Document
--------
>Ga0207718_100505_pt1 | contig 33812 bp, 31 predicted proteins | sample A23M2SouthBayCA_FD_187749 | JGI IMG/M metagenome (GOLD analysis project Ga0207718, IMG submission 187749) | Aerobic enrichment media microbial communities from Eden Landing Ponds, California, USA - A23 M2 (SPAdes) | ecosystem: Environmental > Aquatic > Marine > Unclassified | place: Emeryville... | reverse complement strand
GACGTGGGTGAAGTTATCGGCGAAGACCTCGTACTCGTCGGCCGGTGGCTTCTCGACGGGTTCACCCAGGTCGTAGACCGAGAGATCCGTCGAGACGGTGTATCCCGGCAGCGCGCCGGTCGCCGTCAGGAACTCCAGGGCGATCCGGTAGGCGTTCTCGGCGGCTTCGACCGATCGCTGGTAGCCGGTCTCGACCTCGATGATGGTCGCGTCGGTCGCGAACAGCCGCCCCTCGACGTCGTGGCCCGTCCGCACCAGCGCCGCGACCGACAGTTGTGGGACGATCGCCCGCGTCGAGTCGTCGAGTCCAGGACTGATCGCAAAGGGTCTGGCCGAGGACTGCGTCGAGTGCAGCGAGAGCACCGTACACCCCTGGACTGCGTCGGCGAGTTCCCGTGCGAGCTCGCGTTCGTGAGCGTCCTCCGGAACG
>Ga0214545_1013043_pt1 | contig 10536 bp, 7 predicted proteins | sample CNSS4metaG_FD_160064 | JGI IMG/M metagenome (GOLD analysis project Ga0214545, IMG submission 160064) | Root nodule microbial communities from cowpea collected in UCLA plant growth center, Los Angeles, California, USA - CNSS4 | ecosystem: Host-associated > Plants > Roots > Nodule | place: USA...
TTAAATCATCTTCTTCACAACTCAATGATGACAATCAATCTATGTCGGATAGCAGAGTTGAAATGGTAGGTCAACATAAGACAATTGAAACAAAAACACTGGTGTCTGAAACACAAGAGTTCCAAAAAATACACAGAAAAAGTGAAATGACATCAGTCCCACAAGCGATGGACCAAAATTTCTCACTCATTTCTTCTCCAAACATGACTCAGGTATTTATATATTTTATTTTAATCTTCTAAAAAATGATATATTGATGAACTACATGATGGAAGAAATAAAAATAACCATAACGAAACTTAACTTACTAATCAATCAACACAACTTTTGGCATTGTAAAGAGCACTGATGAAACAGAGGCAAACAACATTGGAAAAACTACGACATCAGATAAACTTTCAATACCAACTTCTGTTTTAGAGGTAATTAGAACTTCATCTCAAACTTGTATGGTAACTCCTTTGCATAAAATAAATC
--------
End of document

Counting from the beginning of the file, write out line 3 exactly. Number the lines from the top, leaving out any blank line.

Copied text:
>Ga0214545_1013043_pt1 | contig 10536 bp, 7 predicted proteins | sample CNSS4metaG_FD_160064 | JGI IMG/M metagenome (GOLD analysis project Ga0214545, IMG submission 160064) | Root nodule microbial communities from cowpea collected in UCLA plant growth center, Los Angeles, California, USA - CNSS4 | ecosystem: Host-associated > Plants > Roots > Nodule | place: USA...